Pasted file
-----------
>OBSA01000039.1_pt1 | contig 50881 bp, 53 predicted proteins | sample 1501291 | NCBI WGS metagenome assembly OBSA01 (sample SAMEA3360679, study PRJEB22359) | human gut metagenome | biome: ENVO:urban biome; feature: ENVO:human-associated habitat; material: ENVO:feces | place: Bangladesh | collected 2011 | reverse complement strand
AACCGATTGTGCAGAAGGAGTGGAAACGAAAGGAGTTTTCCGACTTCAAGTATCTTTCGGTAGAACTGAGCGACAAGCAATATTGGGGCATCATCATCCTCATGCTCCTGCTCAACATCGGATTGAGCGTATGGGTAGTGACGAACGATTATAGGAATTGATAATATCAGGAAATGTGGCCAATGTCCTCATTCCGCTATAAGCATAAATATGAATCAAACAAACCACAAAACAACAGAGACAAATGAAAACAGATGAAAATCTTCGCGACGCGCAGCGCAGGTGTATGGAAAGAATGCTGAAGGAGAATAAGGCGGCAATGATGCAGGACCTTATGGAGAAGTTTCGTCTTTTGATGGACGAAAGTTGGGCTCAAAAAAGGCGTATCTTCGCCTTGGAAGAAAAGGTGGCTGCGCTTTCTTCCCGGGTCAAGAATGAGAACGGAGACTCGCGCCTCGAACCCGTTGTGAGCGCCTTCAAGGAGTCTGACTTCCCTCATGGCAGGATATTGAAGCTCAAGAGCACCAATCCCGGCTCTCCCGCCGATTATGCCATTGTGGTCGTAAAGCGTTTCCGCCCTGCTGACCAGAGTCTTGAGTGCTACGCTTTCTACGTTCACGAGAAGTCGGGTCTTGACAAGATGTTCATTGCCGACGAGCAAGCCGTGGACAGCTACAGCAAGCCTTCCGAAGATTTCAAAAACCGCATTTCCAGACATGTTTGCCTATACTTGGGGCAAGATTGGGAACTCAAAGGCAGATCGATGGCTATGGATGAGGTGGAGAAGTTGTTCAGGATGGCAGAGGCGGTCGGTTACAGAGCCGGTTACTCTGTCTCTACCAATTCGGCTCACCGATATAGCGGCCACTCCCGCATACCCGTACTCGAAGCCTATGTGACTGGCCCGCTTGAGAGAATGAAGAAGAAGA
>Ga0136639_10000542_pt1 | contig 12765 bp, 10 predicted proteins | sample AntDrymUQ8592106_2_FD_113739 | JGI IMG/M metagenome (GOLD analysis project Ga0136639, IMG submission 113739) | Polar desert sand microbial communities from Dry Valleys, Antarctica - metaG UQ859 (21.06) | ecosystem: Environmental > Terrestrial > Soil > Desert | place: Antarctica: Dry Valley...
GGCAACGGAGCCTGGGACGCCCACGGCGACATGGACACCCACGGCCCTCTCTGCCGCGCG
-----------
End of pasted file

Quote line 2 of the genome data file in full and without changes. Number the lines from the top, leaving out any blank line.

AACCGATTGTGCAGAAGGAGTGGAAACGAAAGGAGTTTTCCGACTTCAAGTATCTTTCGGTAGAACTGAGCGACAAGCAATATTGGGGCATCATCATCCTCATGCTCCTGCTCAACATCGGATTGAGCGTATGGGTAGTGACGAACGATTATAGGAATTGATAATATCAGGAAATGTGGCCAATGTCCTCATTCCGCTATAAGCATAAATATGAATCAAACAAACCACAAAACAACAGAGACAAATGAAAACAGATGAAAATCTTCGCGACGCGCAGCGCAGGTGTATGGAAAGAATGCTGAAGGAGAATAAGGCGGCAATGATGCAGGACCTTATGGAGAAGTTTCGTCTTTTGATGGACGAAAGTTGGGCTCAAAAAAGGCGTATCTTCGCCTTGGAAGAAAAGGTGGCTGCGCTTTCTTCCCGGGTCAAGAATGAGAACGGAGACTCGCGCCTCGAACCCGTTGTGAGCGCCTTCAAGGAGTCTGACTTCCCTCATGGCAGGATATTGAAGCTCAAGAGCACCAATCCCGGCTCTCCCGCCGATTATGCCATTGTGGTCGTAAAGCGTTTCCGCCCTGCTGACCAGAGTCTTGAGTGCTACGCTTTCTACGTTCACGAGAAGTCGGGTCTTGACAAGATGTTCATTGCCGACGAGCAAGCCGTGGACAGCTACAGCAAGCCTTCCGAAGATTTCAAAAACCGCATTTCCAGACATGTTTGCCTATACTTGGGGCAAGATTGGGAACTCAAAGGCAGATCGATGGCTATGGATGAGGTGGAGAAGTTGTTCAGGATGGCAGAGGCGGTCGGTTACAGAGCCGGTTACTCTGTCTCTACCAATTCGGCTCACCGATATAGCGGCCACTCCCGCATACCCGTACTCGAAGCCTATGTGACTGGCCCGCTTGAGAGAATGAAGAAGAAGA